// I watch for click events on the document in an effort to intercept Report
		// requests that will prompt the user for a download.
		function handleClick( event ) {

			if ( event.target.classList.contains( "report" ) ) {

				watchForReportPrompt( injectReportID( event.target ) );

			}

		}


		// I inject a reportID into the target HREF and return the ID.
		function injectReportID( target ) {

			var reportID = ( "report_" + Date.now() );

			// Get the current HREF, strip-out any existing report ID from a
			// previous report request, and inject the new report ID.
			var href = target
				.getAttribute( "href" )
				.replace( /&reportID=report_\d+/i, "" )
				.concat( "&reportID=" + reportID )
			;
			target.setAttribute( "href", href );

			return( reportID );

		}


		// I show the "report is generating" overlay. Then, hide the overlay when the
		// reportID cookies has been detected; or, if a max timeout has been reached.
		function watchForReportPrompt( reportID ) {

			// Show the overlay.
			var overlay = document.querySelector( ".overlay" );
			overlay.classList.add( "visible" );

			// If something goes wrong on the server, we don't want the prompt to hang
			// out on the screen forever. As such, we'll auto-hide it if too much time
			// has passed.
			var timerCutoffAt = ( Date.now() + 10000 );
			// Start watching for the existing of the reportID cookie.
			var timer = setInterval(
				function() {

					if (
						( document.cookie.indexOf( reportID ) >= 0 ) ||
						( Date.now() > timerCutoffAt )
						) {

						overlay.classList.remove( "visible" );
						clearInterval( timer );

					}

				},
				300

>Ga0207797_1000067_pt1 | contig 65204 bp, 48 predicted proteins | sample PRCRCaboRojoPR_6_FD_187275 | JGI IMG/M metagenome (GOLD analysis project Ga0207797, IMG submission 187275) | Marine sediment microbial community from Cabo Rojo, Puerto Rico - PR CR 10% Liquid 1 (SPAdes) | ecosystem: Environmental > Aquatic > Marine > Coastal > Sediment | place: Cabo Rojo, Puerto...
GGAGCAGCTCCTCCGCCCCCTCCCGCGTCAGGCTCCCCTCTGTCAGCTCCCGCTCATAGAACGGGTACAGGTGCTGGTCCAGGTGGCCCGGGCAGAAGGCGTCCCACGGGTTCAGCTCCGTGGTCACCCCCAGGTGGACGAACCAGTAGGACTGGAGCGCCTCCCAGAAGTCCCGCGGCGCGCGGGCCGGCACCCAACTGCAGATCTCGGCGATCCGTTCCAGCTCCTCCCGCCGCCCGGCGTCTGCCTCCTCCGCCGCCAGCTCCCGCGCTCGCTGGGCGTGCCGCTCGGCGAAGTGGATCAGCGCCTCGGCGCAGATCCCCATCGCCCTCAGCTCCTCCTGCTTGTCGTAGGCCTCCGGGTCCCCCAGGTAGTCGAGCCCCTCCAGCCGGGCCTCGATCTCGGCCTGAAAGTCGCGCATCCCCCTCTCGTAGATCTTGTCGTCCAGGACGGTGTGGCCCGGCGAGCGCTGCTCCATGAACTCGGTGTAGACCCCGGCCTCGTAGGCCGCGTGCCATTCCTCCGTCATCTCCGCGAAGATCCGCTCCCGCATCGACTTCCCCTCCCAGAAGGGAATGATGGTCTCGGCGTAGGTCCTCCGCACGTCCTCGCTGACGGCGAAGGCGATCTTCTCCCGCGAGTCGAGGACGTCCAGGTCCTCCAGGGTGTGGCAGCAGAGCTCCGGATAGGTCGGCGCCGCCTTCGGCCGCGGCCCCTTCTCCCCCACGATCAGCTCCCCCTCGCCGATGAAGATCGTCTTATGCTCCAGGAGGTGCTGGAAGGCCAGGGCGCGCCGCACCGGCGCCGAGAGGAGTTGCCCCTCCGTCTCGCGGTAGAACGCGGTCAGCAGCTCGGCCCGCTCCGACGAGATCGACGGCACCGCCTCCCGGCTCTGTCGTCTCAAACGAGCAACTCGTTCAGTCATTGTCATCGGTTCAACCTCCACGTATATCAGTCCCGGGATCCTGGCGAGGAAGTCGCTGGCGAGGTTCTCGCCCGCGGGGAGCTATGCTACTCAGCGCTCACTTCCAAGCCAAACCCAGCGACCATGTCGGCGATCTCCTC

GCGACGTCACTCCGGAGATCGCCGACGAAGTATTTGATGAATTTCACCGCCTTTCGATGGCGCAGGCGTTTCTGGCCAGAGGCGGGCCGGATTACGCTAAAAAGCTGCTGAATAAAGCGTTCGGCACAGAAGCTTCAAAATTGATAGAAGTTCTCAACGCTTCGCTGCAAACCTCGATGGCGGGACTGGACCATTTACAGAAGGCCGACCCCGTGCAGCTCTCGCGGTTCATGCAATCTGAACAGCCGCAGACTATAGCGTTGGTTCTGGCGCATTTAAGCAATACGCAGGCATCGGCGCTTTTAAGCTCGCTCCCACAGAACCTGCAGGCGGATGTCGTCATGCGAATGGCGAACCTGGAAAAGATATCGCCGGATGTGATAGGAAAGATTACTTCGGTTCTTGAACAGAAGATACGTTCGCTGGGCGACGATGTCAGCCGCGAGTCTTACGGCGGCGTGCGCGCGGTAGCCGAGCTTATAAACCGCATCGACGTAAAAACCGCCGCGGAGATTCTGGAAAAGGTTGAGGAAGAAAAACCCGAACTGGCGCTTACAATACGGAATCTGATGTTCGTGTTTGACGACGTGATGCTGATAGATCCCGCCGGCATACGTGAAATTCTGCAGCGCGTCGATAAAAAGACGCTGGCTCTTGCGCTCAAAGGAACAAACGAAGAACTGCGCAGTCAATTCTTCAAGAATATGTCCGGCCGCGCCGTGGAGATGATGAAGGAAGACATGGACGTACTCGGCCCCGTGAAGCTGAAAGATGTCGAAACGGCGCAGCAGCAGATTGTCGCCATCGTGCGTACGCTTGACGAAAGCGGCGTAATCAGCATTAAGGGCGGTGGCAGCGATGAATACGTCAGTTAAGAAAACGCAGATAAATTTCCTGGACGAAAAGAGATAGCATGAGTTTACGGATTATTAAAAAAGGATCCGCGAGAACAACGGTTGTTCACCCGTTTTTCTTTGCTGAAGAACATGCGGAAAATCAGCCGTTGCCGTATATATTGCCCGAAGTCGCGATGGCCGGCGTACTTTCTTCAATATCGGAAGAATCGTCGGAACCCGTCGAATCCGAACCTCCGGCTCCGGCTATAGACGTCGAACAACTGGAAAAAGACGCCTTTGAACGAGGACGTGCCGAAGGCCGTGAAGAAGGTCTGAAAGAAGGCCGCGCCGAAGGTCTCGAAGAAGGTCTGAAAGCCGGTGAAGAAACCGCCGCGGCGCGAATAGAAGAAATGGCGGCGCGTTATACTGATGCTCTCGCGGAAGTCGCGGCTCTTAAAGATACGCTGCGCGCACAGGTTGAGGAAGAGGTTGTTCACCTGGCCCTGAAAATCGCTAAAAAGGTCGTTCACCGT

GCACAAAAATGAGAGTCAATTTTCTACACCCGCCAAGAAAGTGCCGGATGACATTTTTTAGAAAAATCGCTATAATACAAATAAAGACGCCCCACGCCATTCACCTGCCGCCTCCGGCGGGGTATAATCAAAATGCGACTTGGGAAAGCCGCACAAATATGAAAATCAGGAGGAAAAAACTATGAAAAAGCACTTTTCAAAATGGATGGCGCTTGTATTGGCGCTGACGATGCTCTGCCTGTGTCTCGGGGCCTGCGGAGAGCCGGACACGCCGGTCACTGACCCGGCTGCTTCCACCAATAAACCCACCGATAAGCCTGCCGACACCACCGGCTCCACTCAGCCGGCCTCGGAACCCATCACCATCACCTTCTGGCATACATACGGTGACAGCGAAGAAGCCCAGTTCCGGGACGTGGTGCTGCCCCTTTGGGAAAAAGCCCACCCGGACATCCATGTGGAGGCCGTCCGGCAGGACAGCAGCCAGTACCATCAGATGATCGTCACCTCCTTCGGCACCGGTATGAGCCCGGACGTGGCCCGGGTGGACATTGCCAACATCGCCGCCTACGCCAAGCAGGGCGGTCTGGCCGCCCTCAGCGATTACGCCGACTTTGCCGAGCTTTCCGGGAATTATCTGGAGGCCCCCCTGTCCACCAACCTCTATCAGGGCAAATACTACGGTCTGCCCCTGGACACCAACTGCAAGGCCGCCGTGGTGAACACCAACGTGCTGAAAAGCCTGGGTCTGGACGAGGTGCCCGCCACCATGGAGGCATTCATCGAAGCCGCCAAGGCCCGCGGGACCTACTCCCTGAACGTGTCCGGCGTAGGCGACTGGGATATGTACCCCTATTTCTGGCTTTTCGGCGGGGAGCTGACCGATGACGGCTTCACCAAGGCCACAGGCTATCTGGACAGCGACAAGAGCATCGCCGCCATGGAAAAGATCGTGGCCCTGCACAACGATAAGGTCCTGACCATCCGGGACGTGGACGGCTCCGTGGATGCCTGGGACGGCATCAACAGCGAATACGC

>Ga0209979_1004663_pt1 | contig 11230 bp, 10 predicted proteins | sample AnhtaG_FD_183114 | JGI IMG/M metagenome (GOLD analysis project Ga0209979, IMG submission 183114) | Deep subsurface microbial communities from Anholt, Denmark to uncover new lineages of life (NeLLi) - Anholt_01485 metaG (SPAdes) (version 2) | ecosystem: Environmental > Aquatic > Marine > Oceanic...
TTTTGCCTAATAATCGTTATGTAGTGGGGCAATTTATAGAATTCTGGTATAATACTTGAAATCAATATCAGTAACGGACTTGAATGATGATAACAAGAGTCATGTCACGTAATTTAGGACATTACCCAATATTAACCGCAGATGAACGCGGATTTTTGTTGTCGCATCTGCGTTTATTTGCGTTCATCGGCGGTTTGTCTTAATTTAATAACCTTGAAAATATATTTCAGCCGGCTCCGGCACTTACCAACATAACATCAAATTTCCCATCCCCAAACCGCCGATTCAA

);

		}

	</script>

</body>
</html>

Now, if we load this page in the browser and click on some of the report generation links, we get the following output:

Download prompt being monitoring using unique cookie in Lucee CFML.

As you can see, the overlay is only visible for the duration of the report-generation. Once the report has been generated, and the unique tracer cookie has been set, the setInterval() timer see it, hides the prompt, and then kills the timer.

Now that I've got this working (as a proof-of-concept) in Lucee CFML, I'm not sure how much I even like the user-experience (UX). A big part of me feels like opening up the report in a new browser tab and then letting the browser manage the tab's existence is actually a better solution (especially since it allows the user to open multiple tabs / reports at one time). That said, this was a fun ColdFusion and JavaScript experiment; and, an interesting technique to have squirreled away in my back of my brain.



Reader Comments

Pretty cool. Would work well with a loading.gif also, which I'd prefer over the modal so that you can download multiple reports without extra tabs.